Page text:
Dee Asian Kitchen, another stereotypically greasy joint

Hors d’oeuvres are the indecisive diner’s menu entry of choice. They are cheap, so you don’t feel bad for not finishing them; they are versatile, allowing for elaborate combinations that enhance your culinary experience; and they are small — their bite-size nature is not only convenient, but also safe, as they lower the number of unnecessary knives around.

Although appetizers are convenient and generally tasty, they are sometimes just unavoidable settlements. That is to say, even though you may have willingly satiated your appetite with a handful of canapés instead of a regular meal, some establishments often force you to order appetizers due to their insensible menu options.

Yes, I’m talking about restaurants with tons of main dishes, none of which are vegetarian-friendly.

Dee Asian Kitchen on Temple Street is one such place. It has over 30 noodle selections, none of which would content a vegetarian. At any other place I would suggest ordering off-menu, but in fast-food restaurants, that’s not normally a viable option. Unlike many other places, though, Dee has a great range of appetizers to choose from, which could please the most capricious patrons.

Cautious, I chose No. 50, “fried vegetable spring rolls” ($2.75). The vegetables were fresh; I wasn’t thrilled by the excessive use of mushrooms in the filling, but they ended up complimenting its otherwise bland texture. The wrapping was great, obviously. I usually prefer baked spring rolls to the oily fried ones, but Dee’s crunchy wrapping was delicious and did not overwhelm.

I moved on to the “steamed bun with vegetable [sic],” No. 5 ($2.75). As in, I ordered No. 5 but I’m pretty sure they gave me No. 14 (“steamed bun with mushroom crem [sic] cheese”) given that the filling tasted like a Campbell’s® Cream of Mushroom Soup™, only more solid and wrapped in a bun. Maybe mushrooms are vegetables? Maybe it wasn’t mushrooms? I’m not sure. In any case, the dish is called “steamed bun with vegetable,” in singular, and I sure did not see anything inside my bun besides bits of the same thing drowning in cream cheese.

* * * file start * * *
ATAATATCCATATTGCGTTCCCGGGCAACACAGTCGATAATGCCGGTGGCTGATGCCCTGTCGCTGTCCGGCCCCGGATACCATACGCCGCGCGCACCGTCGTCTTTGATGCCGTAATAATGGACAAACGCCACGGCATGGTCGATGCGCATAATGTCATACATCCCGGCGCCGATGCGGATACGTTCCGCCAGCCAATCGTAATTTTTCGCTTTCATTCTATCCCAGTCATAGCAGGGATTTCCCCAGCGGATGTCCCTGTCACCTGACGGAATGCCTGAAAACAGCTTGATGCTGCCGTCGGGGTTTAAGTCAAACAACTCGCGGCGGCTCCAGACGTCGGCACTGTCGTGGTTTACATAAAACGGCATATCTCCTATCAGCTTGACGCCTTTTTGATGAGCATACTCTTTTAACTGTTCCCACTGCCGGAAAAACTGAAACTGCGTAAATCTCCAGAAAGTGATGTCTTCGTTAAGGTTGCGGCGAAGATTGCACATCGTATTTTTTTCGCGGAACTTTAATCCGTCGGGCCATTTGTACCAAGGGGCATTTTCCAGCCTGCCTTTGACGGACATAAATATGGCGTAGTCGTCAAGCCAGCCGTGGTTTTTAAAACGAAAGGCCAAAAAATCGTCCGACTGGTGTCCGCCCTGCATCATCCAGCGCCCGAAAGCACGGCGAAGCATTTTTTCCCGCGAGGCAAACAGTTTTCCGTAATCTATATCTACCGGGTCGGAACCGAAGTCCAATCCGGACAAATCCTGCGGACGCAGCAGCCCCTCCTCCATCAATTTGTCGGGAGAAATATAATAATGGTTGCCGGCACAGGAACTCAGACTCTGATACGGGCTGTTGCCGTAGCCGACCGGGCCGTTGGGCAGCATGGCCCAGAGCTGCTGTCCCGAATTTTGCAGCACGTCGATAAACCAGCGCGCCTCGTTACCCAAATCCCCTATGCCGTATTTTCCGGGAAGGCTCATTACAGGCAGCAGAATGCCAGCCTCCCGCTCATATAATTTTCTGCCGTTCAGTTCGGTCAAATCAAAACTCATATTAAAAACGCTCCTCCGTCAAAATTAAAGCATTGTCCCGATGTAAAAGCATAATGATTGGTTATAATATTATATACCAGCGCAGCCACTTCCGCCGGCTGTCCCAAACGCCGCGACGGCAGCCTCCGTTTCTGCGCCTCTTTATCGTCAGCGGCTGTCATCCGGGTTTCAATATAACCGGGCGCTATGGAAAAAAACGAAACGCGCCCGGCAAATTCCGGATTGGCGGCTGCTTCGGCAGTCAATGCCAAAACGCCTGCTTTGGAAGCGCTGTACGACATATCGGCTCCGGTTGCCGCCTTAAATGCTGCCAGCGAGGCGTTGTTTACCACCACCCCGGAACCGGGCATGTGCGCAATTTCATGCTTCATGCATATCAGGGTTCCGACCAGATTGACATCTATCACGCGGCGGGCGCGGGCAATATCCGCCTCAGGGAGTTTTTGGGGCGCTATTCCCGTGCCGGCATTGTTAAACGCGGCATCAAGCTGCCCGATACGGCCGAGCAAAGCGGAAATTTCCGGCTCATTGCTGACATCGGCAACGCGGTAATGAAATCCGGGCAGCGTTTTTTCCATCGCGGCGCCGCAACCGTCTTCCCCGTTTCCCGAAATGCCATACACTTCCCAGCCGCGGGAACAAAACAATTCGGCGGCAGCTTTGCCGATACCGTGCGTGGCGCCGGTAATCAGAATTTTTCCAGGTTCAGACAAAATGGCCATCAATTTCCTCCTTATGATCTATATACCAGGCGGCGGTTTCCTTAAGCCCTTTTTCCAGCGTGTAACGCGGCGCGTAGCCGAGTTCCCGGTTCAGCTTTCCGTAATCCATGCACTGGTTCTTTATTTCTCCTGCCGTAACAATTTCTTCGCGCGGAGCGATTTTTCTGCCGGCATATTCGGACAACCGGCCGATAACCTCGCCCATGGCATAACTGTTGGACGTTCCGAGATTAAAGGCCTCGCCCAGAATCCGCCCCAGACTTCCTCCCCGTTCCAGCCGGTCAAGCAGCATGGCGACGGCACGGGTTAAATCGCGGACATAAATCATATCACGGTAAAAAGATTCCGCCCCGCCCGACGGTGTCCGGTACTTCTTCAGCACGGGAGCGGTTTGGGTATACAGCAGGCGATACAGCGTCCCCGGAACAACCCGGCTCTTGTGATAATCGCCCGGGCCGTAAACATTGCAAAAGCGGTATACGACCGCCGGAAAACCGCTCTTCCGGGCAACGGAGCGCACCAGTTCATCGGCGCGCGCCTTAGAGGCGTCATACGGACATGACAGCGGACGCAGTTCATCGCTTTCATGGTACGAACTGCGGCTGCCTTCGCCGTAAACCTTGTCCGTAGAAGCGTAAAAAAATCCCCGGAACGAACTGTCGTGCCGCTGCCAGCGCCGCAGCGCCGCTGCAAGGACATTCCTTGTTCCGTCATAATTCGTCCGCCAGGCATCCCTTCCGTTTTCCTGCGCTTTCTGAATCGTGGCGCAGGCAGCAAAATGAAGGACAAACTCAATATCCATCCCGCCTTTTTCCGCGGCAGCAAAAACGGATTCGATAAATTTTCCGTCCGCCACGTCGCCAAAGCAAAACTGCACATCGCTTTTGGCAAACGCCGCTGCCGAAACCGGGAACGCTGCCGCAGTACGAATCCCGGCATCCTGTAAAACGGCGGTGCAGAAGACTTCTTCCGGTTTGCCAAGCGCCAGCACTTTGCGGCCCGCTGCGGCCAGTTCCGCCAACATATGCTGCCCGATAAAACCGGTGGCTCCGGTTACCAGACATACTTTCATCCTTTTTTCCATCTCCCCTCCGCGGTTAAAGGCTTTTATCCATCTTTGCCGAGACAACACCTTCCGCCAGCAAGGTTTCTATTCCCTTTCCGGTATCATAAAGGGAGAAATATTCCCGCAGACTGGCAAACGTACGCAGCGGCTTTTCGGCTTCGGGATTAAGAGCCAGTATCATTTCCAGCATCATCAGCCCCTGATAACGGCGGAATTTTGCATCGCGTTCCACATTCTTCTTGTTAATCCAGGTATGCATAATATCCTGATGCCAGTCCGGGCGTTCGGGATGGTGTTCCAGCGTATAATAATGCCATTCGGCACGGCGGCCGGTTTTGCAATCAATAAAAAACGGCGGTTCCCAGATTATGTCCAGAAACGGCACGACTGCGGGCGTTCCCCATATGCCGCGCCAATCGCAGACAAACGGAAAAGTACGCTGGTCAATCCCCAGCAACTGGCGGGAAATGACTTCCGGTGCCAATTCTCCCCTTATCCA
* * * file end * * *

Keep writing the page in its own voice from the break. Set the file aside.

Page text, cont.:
I didn’t mind No. 5/14, but as a starch lover that hardly means anything. The (mushroom, I swear!) filling wasn’t all that terrible, but heavy-duty cream cheese wrapped in already-hearty bread will leave your stomach uneasy, and perhaps even a little annoyed.

The last appetizer on my list — No. 26 “vegetable and guichai dumpling” ($2.75) — was the epitome of my meal at Dee. That is not to say that it was the best, but it was the most greasy — the perfect embodiment of all that fast food stands for. The phyllo dough was tongue-numbingly oily, but at least I could identify the vegetables within. The guichai (chives) were fine if a bit limp, but after lining the interior of my mouth with the oily exterior of the dumplings, I can barely remember.

Below their display of bubble teas are the different flavors of mochi ice cream. Ranging from strawberry and vanilla to red bean and green tea, visitors are given a decent selection. Choosing to be both traditional and exotic, I passed on the bubble tea ordered vanilla, chocolate, green tea and black sesame mochi ice cream.

It was a case of pointless caloric intake. The mochi was served too cold, so much so that they had to cut it with a knife, and struggled. As a result, the encasing was too hard to eat satisfactorily, let alone taste good. As for the ice cream fillings, the chocolate and vanilla were both pretty uneventful, but the green tea exceeded my froyo-born expectations. Simultaneously fresh and aromatic, I felt like I was eating perfume. Awesome, edible perfume. The black sesame, on the other hand, left a heavy, milky taste in my mouth that took an extra portion of green tea to diffuse.

While some of the food tended toward the greasy side, this much should be expected (perhaps even embraced) at fast-food restaurants — if they were healthy they might as well be salad bars. As for their noodles, a friend who accompanied me said that No. 88, “crispy noodle with pork gravy soup,” ($7.50) was “really good,” so I guess you are covered even if you, unlike me, choose to hate the environment and order an entrée.

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